US researchers to investigate link between pesticides and Parkinson’s disease

October 23, 2008

Dr Marie-Francoise Chesselet of the University of California has been awarded a research grant of $6.5 million (£4 million) to evaluate how environmental factors such as the exposure to agricultural pesticides may increase a person’s risk of developing the disease.

The scientist’s colleague Dr Beate Ritz is said to have demonstrated such a link in earlier studies – so the team will now seek the reasons for it.

Dr Chasselet commented: “We want to identify how agricultural pesticides disrupt molecular pathways, leading to the death of dopaminergic brain cells, which regulate essential brain functions.

“Their demise sets off a chain of events that leads to Parkinson’s symptoms.”

Findings from a separate US study released earlier this month suggested that a lack of vitamin D may be associated with a higher risk of Parkinson’s disease.

Researchers at Emory University School of Medicine said more than half of Parkinson’s patients in their study were found to have insufficient levels of the vitamin.’s/376/2410


One Response to “US researchers to investigate link between pesticides and Parkinson’s disease”

  1. Zeke Jabbour Says:

    A friend sent me this article and asked if I was interested. I sent the following reply.–ZJ

    Thanks Lou. I am, indeed, interested.
    Parkinson’s is basically a post-industrial-revolution disease, which, in addition to the obvious role of extended life-spans, suggests that environmental factors probably played a leading role in its emergence.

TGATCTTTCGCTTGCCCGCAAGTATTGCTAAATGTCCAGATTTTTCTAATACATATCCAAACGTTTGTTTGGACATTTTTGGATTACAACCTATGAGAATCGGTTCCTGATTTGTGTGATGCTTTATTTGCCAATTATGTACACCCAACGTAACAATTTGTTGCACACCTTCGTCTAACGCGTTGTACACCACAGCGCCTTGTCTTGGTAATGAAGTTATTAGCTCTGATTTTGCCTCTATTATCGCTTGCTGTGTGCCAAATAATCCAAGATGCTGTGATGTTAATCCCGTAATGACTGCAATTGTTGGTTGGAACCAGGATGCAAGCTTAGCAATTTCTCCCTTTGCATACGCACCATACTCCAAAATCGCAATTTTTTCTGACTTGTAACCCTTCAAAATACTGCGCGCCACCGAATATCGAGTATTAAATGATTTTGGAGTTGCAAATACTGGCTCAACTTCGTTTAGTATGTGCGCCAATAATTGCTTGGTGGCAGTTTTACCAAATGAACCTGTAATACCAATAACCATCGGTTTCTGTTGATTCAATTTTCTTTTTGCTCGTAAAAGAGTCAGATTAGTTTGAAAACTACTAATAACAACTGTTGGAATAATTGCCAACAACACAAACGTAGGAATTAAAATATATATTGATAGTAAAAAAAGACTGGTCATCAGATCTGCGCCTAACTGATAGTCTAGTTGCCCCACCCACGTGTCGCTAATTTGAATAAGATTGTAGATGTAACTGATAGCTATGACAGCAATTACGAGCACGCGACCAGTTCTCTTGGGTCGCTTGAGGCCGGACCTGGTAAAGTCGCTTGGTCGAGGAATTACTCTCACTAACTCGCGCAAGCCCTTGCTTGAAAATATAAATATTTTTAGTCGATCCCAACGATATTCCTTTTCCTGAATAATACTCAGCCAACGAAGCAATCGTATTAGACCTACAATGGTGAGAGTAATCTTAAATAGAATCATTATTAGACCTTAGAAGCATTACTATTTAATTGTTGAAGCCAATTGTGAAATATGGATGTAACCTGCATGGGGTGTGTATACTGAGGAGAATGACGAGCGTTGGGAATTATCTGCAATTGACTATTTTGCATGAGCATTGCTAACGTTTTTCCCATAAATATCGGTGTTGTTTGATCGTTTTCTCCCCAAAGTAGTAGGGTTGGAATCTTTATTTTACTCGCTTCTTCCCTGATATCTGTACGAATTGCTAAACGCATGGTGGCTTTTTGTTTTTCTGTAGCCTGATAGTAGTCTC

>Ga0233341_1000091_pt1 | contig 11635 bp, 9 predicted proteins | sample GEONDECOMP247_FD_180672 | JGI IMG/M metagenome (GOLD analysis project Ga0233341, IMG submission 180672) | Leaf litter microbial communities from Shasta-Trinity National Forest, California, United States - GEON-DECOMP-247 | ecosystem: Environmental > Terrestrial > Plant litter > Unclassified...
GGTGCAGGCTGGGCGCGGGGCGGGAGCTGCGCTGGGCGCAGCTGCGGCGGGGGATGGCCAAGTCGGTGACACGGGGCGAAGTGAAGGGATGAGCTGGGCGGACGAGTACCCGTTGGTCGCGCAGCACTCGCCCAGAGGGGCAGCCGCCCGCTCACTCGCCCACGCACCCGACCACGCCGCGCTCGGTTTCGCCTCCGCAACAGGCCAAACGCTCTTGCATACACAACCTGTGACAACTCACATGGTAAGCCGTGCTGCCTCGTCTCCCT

In my view, pesticides have always been suspect, so I welcome this study. I moved from Michigan to Florida in 1990 at the age of 62. Florida, especially affluent Florida (e.g. Boca Raton), is awash with pesticides. Our homes and lawns are bathed in them with regularity. I have asked the men who do the work if there have been studies which addressed the consequences of their daily exposure and they do not know of any. They believe it to be safe work.

    I first noticed PD symptoms at the age of 68 and I was diagnosed two years later. Now I’m 80 and still competing in bridge at national and world levels and still shoot hoops, on occasion, in the hood. I was raised in Youngstown O. and grew up in the polluted atmosphere of a steel town. While in college, I worked summers in the mills. Judging from my fan mail, there is anecdotal testimony that Youngstown has a disproportionate number of Parkinson cases. At two periods iny life I was exposed to asbestos with no obvious deleterious effects–but who knows.

    I think I’ll paste this note in the reply window of that article. I would be pleased if they kept me posted. If it’s, say, a 20 year study, I’ll only be a hundred at completion and maybe they’ll have enough info to help me. Thanks for sending the article.
    Cheers, Zeke

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